New Layers! . . . by Hannah, 8

Do you remember those cute, fluffy little chicks we had a while ago?  Well, they grew from this…

So cute!

to this

and started doing this.

A pullet egg beside a regular-size egg

We have five or so laying.  One of the pullets lays double-yolkers, so there are two yolks inside the shell, but they are small.

It’s hard to tell from the picture, but her eggs are long and narrow.

In the picture of the chicks when they were tiny, you saw one with a black spot, right?  I named her black spot.  She still has it!

See the black spot?

One of our neighbors knows how to tell male or female when chicks are tiny.  Look at the wing.  If the wing has feathers all the same length, it’s a male.  If the feathers go in the pattern big short big short, it’s a female.  And if it has feathers, it’s a chick.  Haha!  We’ll have to try this sometime to see if it works.

See how nicely she posed?

Our Gigantic Egg

You may recall our recent tiny eggs, but we haven’t had a really large egg in quite a while, so this was exciting for the little ones.  Whenever we get a gigantic egg, we always expect a double-yolker.  Or even a triple.

We were right!

WHY DOES THIS HAPPEN? 

I found this explanation on The Poultry Pages:

When an egg starts its journey inside the hen, the first thing formed is the ovum in the hen’s ovary. This grows and the colour changes from pale grey to the yellow we know as the yolk colour.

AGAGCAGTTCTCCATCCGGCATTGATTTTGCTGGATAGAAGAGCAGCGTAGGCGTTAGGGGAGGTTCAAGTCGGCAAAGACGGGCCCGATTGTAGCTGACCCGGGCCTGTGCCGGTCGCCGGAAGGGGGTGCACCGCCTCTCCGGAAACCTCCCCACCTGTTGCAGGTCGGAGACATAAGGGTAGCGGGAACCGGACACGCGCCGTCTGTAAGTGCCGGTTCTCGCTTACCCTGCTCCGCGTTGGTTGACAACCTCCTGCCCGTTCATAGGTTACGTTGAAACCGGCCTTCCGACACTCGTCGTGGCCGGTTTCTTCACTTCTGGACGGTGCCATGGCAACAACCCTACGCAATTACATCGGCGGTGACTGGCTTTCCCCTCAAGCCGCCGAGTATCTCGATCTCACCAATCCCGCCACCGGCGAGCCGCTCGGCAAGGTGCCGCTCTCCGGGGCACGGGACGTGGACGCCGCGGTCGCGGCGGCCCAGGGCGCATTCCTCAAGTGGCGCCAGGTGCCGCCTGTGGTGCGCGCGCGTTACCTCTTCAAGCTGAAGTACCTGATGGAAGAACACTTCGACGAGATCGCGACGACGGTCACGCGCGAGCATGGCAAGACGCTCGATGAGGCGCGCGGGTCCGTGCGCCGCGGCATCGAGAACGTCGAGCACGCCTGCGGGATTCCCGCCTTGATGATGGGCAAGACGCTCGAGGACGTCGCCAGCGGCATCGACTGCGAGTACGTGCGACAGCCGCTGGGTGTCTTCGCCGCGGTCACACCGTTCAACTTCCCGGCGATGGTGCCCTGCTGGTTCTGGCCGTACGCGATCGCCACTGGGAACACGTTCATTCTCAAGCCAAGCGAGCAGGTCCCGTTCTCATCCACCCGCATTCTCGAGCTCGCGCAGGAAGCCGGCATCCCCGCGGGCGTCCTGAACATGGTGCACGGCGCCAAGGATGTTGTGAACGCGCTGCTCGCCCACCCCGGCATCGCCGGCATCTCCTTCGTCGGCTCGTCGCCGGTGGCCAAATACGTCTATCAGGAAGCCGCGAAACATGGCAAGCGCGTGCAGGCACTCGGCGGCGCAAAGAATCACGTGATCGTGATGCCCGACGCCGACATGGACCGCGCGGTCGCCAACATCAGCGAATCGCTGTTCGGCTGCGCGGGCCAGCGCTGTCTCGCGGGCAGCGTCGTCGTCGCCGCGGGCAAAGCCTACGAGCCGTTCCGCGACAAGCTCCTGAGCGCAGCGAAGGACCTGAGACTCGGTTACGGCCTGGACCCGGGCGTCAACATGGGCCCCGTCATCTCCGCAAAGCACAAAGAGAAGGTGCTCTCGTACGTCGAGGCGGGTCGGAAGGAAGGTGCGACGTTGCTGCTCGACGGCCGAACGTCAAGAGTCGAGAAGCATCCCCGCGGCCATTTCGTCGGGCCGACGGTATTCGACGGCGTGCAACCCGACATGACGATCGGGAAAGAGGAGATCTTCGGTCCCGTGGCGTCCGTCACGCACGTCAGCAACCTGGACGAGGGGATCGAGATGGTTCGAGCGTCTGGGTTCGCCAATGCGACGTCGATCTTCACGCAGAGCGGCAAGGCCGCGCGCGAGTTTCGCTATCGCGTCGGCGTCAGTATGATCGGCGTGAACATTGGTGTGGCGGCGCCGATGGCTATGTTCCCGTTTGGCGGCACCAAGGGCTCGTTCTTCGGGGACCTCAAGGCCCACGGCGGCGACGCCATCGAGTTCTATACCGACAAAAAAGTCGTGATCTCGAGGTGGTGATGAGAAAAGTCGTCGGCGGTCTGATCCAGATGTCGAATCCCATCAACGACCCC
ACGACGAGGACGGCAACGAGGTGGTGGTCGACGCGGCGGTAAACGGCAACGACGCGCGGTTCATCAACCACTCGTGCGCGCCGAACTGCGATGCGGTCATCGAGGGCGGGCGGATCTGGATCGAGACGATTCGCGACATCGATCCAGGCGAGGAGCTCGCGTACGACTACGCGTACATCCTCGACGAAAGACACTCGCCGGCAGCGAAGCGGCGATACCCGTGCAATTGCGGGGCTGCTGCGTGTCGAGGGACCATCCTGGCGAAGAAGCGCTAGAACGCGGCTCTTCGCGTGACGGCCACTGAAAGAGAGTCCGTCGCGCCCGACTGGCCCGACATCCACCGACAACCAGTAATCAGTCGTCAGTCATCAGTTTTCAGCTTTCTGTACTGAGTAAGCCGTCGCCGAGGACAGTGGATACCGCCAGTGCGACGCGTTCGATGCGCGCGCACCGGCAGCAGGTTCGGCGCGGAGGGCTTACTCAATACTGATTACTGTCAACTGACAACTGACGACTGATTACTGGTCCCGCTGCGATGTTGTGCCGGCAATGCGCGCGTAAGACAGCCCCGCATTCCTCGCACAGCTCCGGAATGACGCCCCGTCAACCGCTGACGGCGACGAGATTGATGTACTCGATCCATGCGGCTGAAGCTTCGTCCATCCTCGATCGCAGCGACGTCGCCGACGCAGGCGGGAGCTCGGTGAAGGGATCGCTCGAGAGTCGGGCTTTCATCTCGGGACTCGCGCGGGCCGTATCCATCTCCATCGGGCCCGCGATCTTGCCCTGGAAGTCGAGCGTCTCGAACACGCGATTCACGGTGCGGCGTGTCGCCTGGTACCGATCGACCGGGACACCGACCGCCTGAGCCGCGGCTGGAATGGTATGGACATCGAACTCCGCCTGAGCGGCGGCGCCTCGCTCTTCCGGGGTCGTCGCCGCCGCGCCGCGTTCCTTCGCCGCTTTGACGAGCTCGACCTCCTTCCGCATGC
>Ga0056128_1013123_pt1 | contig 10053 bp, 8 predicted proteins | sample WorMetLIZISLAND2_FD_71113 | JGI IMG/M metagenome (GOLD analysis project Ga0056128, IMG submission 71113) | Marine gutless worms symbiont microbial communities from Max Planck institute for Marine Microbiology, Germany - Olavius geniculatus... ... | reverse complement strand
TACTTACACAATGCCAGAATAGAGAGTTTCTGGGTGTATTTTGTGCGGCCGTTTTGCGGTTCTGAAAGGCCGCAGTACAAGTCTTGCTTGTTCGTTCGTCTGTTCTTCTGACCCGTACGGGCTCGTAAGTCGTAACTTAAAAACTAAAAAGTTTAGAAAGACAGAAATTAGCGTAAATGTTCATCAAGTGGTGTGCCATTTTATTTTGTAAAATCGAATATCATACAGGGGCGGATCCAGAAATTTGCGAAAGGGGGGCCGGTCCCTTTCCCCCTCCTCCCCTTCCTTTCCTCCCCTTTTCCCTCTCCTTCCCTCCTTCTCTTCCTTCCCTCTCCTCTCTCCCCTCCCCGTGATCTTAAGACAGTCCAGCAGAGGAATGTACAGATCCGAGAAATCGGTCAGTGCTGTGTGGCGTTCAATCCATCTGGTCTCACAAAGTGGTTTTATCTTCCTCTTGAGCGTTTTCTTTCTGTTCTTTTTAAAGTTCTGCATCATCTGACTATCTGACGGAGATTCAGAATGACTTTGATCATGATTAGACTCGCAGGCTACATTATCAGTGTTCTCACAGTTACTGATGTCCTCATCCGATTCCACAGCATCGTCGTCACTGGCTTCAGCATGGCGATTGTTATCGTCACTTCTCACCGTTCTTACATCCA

Once it reaches full size, the yolk sac breaks away (ovulation) and begins a journey down the oviduct where the egg white (albumen) and the shell form around it. The process from ovulation to egg laying takes around 24-26 hours.

Normally, the next ovulation is triggered by the hen laying the egg but occasionally things go wrong and two yolks are released at the same time to travel down the oviduct together, being surrounded by one shell and giving us the double yolker.

Have more questions about this?  Read more here.

We compared this super-size egg with our normal eggs by having a weigh-in.  Our eggs range in size, but our normal large-size eggs weigh around 2.5 ounces.

This one, however, weighed a whopping 3.7 ounces!  (Poor hen, whichever one she was.)

This is the first time we’ve weighed any of our eggs, so this big one holds the weight record for our humble homestead.

We’re curious, though . . . if you have chickens, what’s the heaviest egg your hens have laid?

Don’t forget to enter my “Think Spring” Lilla Rose Giveaway here!